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  8. Danpendry, don't get too frustrated; remember that even the most talented puzzle solvers put their pants on one leg at a time. Unless, of course, it's summer time... when they might be inclined to wear something a little more weather appropriate...

    The nice thing about this blog is we have the opportunity to pool our mental capacity, so we're not feeling so snookered by a tougher than usual challenge... a challenge not unlike having to bank from the far end of the table and back to knock in the eight ball...

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  9. This puzzle reminds me of
    Evel Knievel's ambition to
    jump the Grand Canyon.

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  10. how do you people figure these out so fast? geez

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  11. Remember that when you add the "r" to the second word, it becomes a 5 letter word. I wasted a couple of hours substituting the "r" for another letter in the second word.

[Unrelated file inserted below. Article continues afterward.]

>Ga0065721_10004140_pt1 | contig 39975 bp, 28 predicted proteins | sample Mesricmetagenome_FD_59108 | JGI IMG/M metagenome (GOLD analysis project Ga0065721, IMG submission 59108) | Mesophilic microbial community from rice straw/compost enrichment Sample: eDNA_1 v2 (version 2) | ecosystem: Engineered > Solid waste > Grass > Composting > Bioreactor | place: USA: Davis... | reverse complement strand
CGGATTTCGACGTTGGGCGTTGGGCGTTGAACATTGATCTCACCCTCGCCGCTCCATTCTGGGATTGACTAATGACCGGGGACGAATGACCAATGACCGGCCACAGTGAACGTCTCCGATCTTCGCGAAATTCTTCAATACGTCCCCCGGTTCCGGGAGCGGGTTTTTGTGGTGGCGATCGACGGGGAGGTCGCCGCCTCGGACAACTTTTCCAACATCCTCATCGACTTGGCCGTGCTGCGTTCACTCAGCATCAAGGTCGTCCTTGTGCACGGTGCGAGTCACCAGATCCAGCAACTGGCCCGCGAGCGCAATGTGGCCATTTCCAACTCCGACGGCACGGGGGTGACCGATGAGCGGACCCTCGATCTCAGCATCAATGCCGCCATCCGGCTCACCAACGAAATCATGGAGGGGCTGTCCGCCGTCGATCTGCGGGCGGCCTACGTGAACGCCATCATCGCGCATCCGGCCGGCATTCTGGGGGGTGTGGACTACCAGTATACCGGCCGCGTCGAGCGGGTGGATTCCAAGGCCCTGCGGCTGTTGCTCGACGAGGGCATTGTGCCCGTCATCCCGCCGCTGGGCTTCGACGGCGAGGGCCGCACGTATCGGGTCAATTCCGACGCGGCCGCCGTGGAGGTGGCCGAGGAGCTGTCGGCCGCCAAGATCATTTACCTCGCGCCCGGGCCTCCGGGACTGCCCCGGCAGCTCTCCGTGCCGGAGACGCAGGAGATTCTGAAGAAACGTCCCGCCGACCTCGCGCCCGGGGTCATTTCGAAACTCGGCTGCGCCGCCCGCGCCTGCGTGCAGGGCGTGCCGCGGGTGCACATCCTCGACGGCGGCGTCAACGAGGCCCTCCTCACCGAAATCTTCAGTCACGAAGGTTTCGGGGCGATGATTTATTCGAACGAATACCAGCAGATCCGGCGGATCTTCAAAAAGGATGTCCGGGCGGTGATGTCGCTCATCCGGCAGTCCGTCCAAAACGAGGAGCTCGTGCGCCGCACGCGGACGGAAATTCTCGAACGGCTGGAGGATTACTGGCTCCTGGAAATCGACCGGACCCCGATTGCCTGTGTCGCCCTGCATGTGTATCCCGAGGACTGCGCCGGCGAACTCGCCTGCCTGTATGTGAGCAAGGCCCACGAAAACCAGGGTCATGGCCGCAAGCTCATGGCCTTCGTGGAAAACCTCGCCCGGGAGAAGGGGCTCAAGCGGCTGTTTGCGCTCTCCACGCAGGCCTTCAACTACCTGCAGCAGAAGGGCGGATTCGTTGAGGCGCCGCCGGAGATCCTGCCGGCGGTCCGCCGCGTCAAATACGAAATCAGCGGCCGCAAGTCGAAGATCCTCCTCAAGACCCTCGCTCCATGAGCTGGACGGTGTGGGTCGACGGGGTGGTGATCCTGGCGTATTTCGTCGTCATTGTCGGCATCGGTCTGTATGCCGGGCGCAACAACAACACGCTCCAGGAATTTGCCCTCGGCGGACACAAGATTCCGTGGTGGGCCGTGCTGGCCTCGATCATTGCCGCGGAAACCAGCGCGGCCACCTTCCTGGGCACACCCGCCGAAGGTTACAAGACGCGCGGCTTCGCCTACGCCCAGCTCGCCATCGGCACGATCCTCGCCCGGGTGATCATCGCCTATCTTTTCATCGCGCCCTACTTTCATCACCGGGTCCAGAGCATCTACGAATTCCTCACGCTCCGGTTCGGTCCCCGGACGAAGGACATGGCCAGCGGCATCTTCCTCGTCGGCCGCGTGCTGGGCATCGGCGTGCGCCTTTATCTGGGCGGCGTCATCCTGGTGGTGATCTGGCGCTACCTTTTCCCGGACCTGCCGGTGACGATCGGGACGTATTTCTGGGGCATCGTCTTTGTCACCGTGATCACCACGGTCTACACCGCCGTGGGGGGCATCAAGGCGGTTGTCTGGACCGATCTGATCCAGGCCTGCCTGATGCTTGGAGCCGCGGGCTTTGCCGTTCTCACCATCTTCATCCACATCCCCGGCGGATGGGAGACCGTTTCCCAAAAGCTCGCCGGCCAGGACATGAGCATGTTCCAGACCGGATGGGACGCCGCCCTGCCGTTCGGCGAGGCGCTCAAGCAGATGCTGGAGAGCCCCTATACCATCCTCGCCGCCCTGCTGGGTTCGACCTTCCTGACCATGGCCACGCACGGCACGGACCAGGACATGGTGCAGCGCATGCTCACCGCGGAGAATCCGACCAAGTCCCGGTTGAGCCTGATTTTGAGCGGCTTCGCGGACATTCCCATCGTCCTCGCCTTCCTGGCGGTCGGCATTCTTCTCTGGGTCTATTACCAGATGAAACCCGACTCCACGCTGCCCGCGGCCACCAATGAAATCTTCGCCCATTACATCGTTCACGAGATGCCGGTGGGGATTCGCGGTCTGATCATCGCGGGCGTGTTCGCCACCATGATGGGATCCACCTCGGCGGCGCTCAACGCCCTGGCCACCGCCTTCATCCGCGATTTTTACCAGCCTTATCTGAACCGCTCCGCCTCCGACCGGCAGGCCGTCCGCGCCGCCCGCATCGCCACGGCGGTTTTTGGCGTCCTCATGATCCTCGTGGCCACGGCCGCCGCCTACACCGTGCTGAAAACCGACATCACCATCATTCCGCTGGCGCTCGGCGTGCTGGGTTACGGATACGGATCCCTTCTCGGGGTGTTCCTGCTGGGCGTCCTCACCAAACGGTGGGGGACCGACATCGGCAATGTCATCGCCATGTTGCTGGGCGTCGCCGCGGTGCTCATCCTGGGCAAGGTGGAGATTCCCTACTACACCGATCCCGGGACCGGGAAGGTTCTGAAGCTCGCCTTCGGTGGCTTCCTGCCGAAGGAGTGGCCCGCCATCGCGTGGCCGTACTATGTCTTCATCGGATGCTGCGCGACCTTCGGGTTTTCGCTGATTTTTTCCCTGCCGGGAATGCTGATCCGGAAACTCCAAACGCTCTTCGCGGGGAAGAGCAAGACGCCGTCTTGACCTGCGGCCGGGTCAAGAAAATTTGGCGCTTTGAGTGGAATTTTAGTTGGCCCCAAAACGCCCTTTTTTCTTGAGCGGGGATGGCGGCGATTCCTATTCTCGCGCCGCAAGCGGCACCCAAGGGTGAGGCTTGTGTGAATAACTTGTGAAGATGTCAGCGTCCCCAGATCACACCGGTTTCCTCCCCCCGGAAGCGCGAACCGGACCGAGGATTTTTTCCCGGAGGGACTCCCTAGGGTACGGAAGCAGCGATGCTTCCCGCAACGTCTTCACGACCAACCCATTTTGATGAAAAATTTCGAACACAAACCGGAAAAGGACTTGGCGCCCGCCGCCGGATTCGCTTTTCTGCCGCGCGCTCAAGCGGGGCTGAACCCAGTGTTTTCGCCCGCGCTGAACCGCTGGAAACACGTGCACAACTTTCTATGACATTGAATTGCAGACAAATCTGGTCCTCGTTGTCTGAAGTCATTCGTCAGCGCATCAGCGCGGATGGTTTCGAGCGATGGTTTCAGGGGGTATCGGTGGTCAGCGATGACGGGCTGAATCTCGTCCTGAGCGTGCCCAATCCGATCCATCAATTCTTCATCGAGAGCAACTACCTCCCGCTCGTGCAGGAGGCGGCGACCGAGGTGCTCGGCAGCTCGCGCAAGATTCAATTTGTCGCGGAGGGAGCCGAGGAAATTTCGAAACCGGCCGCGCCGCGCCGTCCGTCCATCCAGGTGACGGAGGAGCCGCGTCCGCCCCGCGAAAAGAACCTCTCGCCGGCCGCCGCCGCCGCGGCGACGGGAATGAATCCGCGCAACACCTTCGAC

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  12. The puzzle sounded like it was created by Will himself!

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  13. ah! i just got it!!!

    thanks, puzzlers!

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  14. plummew, I'd use a Pennsylvania
    rifle if I were desperate.

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  15. But geri, you can get a lot more RANGE with a howitzer!

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  16. don't lose scope of common phrases when wading through the lottery of four-letter words. when rifling though previous clues, keep in mind that four letters juuuuuuuuuuuuuuuuuust might turn into five.

    shoot, my clues suck.

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  17. Is this a clue contest?
    Sing a song, shout it out.
    How close are we?

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  18. Joe W, It certainly is. Blaine told
    us to "feel [free] to take a shot at
    posting some 'hints.'"

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  19. The puzzle that only had 5 correct entries was from November 2005. It was about making a 3x3 grid of 2 letter periodic table elements so that 6 six letter word are formed. I spent a long time on that one.